Previous Next Table of Contents

6. Glossary


An alias is a way of forwarding an e-mail address to one or more new destinations.


Star-like symbol, ASCII code 42 decimal. Usually rendered six-pointed, but has also been spotted with five or eight points.


Returned, undeliverable mail. Also the act of returning undeliverable mail. Bounces are returned to the sender address in the envelope* of the mail; the sender given in the header* is not used.


Dynamic|Distributed Name Server|System. A mechanism on internet to find addresses and other things associated with host names.


Information about a mail message that is not in the header. This information is used by MTAs* to determine where mail must go, and if not deliverable, where it is to be returned. This information is typically transferred with commands of the SMTP* protocol.


Extended SMTP*. Has some more features.


The initial part of a mail message, containing more or less meta information about the message; who sent it, what it is about, what it looks like, to whom you are to answer, etc. The structure and meaning is described in RFC* 822.


A destination where mails are sent to. It is more general than your in-box that contains the mails delivered to you. A mailbox can also be a program (which prints the mail to a printer) or other things.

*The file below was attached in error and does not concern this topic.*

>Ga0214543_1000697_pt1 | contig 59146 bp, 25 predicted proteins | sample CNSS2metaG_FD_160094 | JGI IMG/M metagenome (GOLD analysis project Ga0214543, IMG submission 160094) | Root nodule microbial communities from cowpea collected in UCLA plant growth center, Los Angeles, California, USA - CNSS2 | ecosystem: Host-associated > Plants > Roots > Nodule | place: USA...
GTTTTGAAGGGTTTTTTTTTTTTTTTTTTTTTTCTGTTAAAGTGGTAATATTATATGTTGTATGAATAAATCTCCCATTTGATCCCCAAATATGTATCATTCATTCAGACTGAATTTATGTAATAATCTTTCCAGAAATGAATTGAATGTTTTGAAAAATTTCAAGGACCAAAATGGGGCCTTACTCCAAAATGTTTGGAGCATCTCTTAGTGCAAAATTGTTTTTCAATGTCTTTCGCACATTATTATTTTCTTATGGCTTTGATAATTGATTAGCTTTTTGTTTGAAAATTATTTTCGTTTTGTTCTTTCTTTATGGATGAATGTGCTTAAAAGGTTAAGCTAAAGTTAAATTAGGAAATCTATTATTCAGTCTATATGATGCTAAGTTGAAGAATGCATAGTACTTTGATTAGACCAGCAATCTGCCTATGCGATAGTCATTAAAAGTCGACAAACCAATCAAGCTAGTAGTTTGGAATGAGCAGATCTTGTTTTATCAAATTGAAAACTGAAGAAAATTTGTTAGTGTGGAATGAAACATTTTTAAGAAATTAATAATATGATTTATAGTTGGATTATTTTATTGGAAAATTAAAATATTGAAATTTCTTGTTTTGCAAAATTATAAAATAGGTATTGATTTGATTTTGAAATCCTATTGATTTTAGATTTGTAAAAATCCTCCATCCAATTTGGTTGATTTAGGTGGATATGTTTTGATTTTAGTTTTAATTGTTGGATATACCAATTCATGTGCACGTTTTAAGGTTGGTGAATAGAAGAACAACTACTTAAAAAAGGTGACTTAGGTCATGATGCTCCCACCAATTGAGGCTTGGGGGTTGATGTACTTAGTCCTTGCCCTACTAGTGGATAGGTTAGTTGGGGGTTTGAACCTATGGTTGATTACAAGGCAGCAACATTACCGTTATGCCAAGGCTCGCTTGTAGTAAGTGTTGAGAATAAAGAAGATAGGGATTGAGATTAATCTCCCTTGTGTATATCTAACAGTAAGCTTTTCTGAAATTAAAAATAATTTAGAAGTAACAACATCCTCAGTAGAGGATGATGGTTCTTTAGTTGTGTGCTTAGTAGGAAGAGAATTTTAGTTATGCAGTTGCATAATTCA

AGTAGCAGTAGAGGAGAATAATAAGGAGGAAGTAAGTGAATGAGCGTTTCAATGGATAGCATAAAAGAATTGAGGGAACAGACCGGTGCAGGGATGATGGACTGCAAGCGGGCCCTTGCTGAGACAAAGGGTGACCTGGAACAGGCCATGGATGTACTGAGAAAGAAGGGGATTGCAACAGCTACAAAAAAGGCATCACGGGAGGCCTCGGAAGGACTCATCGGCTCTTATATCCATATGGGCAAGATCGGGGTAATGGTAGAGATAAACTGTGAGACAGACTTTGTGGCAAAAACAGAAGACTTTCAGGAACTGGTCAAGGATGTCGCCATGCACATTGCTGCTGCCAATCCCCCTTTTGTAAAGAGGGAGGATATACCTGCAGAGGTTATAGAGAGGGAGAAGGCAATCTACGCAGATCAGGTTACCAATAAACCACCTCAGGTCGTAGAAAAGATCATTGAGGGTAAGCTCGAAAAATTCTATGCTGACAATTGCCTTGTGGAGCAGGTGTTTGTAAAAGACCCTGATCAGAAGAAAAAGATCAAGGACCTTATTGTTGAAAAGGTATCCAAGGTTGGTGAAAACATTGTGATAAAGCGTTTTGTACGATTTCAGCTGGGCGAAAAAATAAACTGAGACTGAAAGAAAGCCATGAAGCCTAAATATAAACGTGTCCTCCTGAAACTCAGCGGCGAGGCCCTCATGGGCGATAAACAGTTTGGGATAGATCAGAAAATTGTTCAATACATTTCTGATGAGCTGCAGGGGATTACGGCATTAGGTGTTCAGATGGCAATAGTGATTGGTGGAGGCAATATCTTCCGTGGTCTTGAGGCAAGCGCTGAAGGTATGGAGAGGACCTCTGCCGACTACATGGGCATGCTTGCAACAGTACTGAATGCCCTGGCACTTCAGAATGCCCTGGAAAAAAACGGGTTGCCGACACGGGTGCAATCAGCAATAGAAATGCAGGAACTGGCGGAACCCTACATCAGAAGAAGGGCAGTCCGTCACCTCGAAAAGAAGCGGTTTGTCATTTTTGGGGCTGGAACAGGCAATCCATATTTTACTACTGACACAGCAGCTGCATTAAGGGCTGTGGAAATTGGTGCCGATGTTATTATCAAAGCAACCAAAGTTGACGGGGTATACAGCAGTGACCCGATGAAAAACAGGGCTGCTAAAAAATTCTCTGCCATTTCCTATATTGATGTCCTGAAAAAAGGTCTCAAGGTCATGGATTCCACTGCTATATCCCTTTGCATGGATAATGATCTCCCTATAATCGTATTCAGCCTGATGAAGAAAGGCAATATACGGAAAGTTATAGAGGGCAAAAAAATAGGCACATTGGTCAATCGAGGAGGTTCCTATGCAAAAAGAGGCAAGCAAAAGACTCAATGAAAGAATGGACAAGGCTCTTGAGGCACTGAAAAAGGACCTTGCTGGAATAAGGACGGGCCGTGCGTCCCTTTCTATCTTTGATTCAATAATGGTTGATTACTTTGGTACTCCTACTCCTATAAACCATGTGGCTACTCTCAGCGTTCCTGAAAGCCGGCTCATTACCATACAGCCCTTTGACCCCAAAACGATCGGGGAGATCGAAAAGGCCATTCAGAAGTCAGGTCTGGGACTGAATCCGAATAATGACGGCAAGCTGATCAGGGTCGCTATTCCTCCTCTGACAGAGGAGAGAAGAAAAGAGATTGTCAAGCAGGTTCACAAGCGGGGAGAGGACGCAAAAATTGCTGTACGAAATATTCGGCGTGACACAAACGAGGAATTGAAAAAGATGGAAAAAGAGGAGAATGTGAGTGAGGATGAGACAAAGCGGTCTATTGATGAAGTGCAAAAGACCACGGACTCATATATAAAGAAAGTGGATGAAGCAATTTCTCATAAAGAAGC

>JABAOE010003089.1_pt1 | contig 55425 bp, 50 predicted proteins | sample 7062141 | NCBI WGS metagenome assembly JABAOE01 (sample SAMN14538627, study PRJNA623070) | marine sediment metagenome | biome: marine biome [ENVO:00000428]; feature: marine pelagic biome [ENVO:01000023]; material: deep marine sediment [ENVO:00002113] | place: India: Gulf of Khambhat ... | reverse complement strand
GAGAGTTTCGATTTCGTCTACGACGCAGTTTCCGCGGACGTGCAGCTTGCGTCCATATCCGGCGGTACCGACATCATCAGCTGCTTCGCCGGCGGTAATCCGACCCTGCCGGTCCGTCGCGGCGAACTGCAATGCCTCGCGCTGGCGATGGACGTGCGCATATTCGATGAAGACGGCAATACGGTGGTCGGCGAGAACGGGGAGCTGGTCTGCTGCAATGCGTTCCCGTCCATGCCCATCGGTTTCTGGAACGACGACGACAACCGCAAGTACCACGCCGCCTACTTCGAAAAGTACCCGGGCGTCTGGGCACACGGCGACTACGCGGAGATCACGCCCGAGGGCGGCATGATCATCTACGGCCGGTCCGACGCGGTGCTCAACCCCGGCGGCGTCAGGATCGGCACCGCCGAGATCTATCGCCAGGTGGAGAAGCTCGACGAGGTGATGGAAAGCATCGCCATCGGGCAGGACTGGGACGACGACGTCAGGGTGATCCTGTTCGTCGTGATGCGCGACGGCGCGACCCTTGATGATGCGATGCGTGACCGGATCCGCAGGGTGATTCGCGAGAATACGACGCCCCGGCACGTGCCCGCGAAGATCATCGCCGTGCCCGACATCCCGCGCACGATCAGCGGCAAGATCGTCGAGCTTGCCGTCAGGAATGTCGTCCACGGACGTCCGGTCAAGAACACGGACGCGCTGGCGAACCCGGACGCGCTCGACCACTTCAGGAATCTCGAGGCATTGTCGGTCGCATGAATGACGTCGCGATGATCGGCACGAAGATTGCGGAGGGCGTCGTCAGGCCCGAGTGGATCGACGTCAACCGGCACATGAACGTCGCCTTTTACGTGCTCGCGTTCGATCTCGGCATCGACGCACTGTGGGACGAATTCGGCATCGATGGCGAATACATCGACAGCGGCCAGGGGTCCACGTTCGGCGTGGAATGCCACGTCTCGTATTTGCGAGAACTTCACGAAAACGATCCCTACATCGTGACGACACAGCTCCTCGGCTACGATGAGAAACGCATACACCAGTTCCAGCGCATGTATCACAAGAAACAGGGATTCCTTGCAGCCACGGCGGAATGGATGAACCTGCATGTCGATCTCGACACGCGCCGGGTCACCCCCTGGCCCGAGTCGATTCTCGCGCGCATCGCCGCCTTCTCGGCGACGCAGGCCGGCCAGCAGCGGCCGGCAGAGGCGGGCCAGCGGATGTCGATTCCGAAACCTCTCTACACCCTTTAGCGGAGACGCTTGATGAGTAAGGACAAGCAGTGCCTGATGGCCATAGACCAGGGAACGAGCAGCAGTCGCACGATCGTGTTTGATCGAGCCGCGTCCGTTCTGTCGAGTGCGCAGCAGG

Mail domain

The part after the @ of an email address. This is often called the "fully qualified host name", but with more modern mail transport (MX records), it's not really a host any more. So I prefer the term "domain".


A "channel" for sendmail via which to output mails. This is a very general concept, including talking SMTP* or UUCP* to other mail servers, delivering a mail to a mailbox, piping a mail to a program; anything via which a mail can be sent ending up of sendmail's control.


Translate an address. This is the pure act of translation; it does not necessarily mean that the mail gets sent to another place. For redirecting e-mails there is aliasing*.


Mail Transfer Agent. A program that transfers mail from one place to another. Sendmail is an MTA.


Mail User Agent. A program that manages mail messages (on behalf of a user). Eudora, elm, pine, etc. are examples of MUAs.

Return Address

Place where to send the bounce* when an email turns out undeliverable. The return address is in the envelope* of the email. Some people know this as the "From " header*, since it often saved in mailboxes looking like a header line. It really isn't; it's part of the envelope.


Request For Comments. Documents written as proposal for a standard on the internet. They do not always make it to standard, but the ones about SMTP* (RFC 821) and mail message structure (RFC 822) did.


Simple Mail Transfer Protocol. A commonly used protocol (language) used by MTAs* to exchange mail. Described in RFC* 821.


Unix to Unix CoPy. A protocol used on many unix systems to transfer files between them. E-mail can also be transferred with this system.

Previous Next Table of Contents